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  2. I like that name - okios-baptist! I'm going to have to tell it to my dad :-)

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  3. I should note that I did not come up with the term 'okios-baptism', but I got it from my pastor, Kevin Swanson.

    -Peter Bringe
    D. V.

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  4. Peter,
    I thought that your article was really good! Although my family is reformed baptist, we did attend a paedobaptist church for a time and did a lot of research on the subject.
    There are two things that I personally wonder about paedobaptism. Maybe you can answer these questions for me.

    1. How does communion play into it? Say you are raising and training your family in the ways of the Lord, but one of your children rejects Christ. Do you still allow them to take part in communion? The paedobaptist church we attended encouraged my family to do so, but some of my adopted siblings were not following the Lord and this posed a problem for us.
    Which leads me to my other question…
    2. How do adopted children fit into the family covenant, namely older adopted children that were raised in pagan homes (or orphanages that claimed to be Christian but really weren't)? Should they be baptised because they have become part of the household, even if they are not following the Lord? Obviously, this question doesn't apply to many families, which is probably why I couldn't find answers to this one.

    I enjoyed your article very much since this is something that my parents and I have read and researched quite a bit.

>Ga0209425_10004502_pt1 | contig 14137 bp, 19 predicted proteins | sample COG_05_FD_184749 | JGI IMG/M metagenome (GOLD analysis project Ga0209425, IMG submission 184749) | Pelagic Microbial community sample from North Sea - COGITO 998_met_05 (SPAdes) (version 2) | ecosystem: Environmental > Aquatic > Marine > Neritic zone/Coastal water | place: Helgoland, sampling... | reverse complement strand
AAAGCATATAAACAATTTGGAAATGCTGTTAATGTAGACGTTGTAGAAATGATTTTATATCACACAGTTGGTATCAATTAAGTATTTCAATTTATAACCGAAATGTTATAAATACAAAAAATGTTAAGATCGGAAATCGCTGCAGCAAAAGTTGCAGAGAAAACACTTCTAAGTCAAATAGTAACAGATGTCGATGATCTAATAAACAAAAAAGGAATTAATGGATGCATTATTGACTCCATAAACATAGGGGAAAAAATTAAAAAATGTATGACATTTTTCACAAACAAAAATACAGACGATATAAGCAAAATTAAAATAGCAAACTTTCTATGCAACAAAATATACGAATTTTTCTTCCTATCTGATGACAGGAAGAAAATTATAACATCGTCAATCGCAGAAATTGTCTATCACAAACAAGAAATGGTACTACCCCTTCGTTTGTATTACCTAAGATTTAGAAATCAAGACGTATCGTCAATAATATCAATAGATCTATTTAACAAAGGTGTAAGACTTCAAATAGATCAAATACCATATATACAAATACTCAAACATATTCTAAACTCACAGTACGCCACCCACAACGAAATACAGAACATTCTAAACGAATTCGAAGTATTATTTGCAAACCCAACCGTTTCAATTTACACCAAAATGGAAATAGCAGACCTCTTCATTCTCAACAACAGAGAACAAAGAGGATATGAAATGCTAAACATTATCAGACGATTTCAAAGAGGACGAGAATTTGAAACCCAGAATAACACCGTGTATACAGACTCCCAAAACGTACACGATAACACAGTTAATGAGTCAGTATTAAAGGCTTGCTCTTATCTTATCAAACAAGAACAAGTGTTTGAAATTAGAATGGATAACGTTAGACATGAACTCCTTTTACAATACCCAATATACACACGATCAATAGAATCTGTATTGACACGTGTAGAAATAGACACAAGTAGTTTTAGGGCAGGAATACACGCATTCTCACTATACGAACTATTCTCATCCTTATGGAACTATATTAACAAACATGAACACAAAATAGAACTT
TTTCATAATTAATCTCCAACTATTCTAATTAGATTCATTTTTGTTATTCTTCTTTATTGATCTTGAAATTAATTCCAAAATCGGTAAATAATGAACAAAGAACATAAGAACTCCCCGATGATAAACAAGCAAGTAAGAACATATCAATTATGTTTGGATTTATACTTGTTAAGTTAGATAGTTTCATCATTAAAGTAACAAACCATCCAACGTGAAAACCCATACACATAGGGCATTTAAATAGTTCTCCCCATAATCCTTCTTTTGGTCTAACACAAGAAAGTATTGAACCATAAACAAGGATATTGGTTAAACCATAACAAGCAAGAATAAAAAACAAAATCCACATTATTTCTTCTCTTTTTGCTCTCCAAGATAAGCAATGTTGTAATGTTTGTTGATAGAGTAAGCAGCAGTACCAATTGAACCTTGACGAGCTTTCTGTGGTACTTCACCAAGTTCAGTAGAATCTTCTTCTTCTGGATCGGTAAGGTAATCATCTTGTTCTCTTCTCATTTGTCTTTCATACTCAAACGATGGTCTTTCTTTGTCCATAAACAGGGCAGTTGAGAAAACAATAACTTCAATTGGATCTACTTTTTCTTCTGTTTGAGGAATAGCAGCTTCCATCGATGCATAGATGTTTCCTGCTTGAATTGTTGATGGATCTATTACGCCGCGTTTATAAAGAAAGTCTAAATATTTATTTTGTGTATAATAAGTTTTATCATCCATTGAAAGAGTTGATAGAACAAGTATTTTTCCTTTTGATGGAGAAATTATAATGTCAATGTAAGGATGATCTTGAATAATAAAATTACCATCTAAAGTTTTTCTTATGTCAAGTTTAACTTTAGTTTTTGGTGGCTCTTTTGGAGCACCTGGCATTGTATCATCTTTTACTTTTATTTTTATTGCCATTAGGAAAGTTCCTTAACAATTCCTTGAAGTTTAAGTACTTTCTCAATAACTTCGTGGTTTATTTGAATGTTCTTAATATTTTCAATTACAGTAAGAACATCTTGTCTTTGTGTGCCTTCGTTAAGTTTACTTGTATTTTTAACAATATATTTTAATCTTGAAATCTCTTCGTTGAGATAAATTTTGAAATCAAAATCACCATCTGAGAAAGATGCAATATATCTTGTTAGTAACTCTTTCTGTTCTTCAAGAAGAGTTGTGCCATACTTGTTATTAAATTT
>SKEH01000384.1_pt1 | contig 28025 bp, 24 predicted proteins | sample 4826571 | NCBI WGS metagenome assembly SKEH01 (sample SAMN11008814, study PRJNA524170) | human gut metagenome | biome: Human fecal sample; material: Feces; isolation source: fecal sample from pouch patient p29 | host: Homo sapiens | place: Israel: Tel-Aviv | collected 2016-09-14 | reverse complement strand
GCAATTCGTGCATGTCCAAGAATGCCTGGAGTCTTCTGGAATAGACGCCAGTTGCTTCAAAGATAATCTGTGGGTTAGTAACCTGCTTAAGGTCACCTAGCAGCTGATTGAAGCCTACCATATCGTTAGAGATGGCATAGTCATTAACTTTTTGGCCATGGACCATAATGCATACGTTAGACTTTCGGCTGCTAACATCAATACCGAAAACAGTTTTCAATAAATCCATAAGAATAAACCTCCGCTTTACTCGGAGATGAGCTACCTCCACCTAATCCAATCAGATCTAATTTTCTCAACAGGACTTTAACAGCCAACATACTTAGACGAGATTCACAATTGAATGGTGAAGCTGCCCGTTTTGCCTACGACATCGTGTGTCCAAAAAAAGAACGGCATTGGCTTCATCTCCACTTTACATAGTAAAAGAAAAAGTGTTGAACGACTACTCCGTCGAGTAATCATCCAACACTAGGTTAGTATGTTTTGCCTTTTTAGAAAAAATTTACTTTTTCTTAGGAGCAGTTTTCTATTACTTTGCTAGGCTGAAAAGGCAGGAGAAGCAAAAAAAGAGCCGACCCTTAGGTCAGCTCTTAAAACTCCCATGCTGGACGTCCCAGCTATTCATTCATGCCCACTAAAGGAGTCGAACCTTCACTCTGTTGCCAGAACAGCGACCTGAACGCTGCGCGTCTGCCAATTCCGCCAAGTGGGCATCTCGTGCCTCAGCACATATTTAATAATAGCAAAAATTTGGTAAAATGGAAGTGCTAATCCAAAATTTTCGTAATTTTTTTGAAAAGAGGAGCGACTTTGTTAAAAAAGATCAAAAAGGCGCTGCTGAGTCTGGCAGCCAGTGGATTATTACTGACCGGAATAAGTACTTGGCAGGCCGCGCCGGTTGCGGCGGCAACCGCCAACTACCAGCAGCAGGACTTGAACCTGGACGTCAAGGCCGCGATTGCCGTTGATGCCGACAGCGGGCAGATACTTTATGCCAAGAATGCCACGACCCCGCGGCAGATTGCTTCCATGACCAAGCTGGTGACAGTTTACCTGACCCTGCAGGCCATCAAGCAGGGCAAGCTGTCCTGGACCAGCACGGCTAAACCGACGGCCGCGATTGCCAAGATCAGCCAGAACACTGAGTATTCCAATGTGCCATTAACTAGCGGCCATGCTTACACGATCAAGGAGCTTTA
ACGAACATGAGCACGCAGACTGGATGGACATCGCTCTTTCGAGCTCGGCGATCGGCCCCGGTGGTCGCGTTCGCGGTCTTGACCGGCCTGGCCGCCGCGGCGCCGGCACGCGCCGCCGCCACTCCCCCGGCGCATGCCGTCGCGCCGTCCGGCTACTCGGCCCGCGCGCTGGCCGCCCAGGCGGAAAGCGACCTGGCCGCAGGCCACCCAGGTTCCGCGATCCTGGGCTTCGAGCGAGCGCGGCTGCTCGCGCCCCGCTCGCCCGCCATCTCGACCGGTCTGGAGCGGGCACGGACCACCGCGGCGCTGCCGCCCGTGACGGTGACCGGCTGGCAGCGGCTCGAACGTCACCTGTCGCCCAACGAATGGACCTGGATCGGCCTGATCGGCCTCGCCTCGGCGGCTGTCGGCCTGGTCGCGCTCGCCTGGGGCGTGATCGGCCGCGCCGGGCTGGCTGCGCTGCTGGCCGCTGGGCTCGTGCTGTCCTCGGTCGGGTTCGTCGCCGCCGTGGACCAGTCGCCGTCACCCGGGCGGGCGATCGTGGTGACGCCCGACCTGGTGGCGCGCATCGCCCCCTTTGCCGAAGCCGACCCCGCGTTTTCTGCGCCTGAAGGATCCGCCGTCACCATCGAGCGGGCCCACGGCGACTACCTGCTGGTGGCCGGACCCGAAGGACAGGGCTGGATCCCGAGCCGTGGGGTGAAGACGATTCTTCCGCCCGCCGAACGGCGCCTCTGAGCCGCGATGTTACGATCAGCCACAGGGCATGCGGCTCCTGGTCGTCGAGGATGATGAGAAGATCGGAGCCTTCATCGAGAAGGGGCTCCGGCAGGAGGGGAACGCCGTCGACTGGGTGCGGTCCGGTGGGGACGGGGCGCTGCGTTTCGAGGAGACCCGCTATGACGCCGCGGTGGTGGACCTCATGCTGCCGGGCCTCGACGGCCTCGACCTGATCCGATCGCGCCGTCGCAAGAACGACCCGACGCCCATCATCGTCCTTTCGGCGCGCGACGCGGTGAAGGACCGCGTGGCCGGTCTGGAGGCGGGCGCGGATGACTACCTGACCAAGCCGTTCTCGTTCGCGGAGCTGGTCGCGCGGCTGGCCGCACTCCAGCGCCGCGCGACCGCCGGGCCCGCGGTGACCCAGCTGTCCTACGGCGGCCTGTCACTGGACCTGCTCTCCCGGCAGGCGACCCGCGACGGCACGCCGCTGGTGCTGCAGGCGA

Kaila

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  5. Kaila,

    1. I'm not exactly sure how this connects to paedo-baptism. It's more of a church discipline problem. If someone rejects Christ he/she should be admonished, rebuked, and if they continue, I would think that they would be prohibited from communion.

    2. There might be some paedo-baptists that would disagree with me concerning older children, but I think that from Genesis 17:12-13 that they would be baptized. It says that even those bought with money into the household (i.e. slaves, and foreign slaves at that 12b) were to have the sign of circumcision (NOT that adopted children are equivalent to slaves, but if even slaves were part of the covenant household surely older adopted children would be). Deuteronomy 29:11 also includes the sojourners living in the camps of the families of Israel in the covenant. The term 'household' in the New Testament is also inclusive of more than merely natural-born infants. Now if the child is actually antagonistic and rebellious you probably shouldn't baptize him/her. I was talking just now to Pastor Swanson, and he said "don't baptize someone that you will excommunicate the next day". But the child doesn't need a 'personal relationship' with Jesus to be baptized. It is a more tricky subject than infants, but hopefully this helps.

    Thanks for the questions,

    -Peter Bringe
    Deo Vindice

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  6. Thank you very much!
    I guess I should have clarified the communion question. The church we were attending believed that if you were baptized then you should take communion, thus the whole family would have communion because the children had been baptized as infants. Even though some of my siblings were not baptized, my parents were encouraged to let them have communion. We had problems with that.